A mile-a-minute is going some, q; but the smile-a-minute gets more ALF the joy of motor­ and quicker action. oring, either for business Get a Ford and smile some. or pleasure, comes from dependable service and See agents at Ford economy, and explains why half the car owners to­ day drive Ford cars. 1J

Ford Garage POMONA

Harwoods' i Sanitary Dairy.... Kinety

E. R. HARWOOD & SON Claremont, Cal. Phone 1174

Milk, Cream and Dairy Products


The Ford, at eve, had drunk its fill \�/here stands the pump near Indian Hill; And bright were polished its tin sides Till they did shine like ocean tides; But when the bov who held the wheel Had set the spari and touched the steel. The deep voiced Klaxon·s heavy bay Resounded up the smooth pa,·ed way. And faint. like murmurings of a top, v\/ e heard the call )f Claremont's cop. As chiefs who hear their orders fall. \Ye gained on him at every call: That soulless copper of the chase Opened his throttle much in haste: But ere our fleet career "·e took, \\·e let him catch one glancing look: Like crested leader. proud. though shy, He hit a bump that sent him high: :-\ moment gazed he down the \·ale. r\ moment sniffed that awful gale: r\ moment hearked we to his crv. Then made the hill top on the high I �Emmett \\'illiarns. '19.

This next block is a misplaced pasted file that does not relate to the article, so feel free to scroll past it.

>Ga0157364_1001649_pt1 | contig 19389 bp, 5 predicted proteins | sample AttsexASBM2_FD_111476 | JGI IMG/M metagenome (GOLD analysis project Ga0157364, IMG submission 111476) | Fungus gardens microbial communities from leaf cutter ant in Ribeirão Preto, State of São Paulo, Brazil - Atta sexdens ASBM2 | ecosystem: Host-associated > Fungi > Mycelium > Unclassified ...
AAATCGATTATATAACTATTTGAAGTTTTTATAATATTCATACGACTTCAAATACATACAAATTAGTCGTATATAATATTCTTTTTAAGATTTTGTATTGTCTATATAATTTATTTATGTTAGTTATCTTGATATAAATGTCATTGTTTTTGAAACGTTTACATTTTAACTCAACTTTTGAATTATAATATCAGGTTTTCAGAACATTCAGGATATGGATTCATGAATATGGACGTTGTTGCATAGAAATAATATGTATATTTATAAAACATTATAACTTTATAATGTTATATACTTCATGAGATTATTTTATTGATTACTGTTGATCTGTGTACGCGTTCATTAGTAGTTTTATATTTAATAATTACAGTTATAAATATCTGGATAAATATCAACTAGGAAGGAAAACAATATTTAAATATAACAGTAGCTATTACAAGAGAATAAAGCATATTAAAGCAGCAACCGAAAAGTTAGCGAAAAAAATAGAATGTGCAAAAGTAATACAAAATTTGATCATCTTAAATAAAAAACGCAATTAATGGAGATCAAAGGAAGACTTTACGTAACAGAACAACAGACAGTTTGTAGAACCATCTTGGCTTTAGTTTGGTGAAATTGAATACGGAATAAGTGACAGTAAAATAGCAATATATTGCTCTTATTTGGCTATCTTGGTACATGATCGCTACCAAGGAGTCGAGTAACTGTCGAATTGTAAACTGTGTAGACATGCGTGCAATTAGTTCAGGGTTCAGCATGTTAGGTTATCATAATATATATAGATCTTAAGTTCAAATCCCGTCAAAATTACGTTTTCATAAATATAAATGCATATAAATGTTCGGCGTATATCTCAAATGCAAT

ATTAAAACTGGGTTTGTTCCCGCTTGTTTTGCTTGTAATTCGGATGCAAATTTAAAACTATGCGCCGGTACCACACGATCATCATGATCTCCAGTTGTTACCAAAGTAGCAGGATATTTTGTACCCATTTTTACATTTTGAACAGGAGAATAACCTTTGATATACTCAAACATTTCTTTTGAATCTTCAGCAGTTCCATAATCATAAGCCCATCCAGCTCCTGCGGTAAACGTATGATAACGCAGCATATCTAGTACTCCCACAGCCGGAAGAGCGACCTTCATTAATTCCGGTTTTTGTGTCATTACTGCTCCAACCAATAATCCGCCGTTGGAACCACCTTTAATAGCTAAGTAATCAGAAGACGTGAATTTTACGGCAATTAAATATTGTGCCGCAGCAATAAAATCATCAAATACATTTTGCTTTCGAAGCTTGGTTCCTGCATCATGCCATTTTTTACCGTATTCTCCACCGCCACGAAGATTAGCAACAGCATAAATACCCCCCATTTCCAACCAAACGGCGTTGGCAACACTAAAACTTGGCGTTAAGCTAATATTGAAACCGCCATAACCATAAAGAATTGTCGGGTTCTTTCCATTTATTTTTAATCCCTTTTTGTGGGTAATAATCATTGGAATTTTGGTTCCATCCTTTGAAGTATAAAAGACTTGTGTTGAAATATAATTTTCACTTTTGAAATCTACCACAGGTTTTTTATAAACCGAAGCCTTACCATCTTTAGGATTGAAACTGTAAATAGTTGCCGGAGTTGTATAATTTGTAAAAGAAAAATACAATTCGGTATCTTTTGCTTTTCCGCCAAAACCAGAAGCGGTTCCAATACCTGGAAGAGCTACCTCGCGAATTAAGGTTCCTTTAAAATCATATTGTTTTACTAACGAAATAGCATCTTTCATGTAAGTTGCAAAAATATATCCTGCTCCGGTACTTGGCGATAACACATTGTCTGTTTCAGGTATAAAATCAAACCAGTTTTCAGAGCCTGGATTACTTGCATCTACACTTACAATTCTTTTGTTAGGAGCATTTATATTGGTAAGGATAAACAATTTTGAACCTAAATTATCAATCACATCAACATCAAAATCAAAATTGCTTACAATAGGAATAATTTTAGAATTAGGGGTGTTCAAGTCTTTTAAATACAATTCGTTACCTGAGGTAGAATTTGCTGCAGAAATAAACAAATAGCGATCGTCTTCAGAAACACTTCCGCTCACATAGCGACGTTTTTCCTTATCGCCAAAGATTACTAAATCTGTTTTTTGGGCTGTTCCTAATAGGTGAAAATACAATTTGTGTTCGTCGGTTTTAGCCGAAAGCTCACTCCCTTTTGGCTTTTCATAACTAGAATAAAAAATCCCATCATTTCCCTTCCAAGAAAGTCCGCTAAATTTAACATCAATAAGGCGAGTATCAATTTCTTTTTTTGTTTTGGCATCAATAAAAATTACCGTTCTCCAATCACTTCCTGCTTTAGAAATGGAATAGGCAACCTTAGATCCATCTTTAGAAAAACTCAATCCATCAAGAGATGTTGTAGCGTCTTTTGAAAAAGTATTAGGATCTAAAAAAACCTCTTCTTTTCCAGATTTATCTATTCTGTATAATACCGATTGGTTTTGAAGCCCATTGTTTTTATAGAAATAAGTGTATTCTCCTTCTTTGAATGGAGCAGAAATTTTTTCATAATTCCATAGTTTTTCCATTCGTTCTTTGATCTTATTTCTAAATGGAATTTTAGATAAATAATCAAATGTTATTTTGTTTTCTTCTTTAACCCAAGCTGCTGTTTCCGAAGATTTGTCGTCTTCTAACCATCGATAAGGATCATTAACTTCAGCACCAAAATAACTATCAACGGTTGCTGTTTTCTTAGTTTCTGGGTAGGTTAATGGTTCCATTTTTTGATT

Clark's Bus Line . .

.

Los Angeles, Pomona, Ontario, and San Bernardino.

SAFETY, SERVICE, COMFORT, COURTESY.

F ACTS:-Eleven round trips daily from Pomona to Los Angeles. Nine round trips from Pomona to San Bernardino. A local bus between Pomona and Chino.

THE ORIGINAL POMONA LOS ANGELES BUS

Picnic and Pleasure Parties a Spicialty

PHONE 894 POMONA 245 S. GAREY Los An�eles Office: BALTIMORE HOTEL, 5th & Los Angeles Streets.

Ninety-one


Evans Clothes make you fee/ we/1-dressed, but not too con­ picuous

X

'Dress Your Feet ... At the

John P. Evans

Triangle Shoe Store

269 W. Second St.

ANSON C. THOMAS

POMONA, CAL.

Pomona

Office Phone 2 3 4

Residence Phone 9 7 4

CLIFFORD LEWIS Plumbing and Gas Fitting Repair Work a Specialty

125 HARVARD ST.

Men's Suits

Claremont, Cal.

Spring Hats

ADVANCE SPRING STYLES A TIMELY SALE

H. G. BROWN 11 7 S. Garey Avenue, Pomona Xinety-two

Opposite Salt Lake Station


Claremont Department Store JOHN E. UTT, Prop.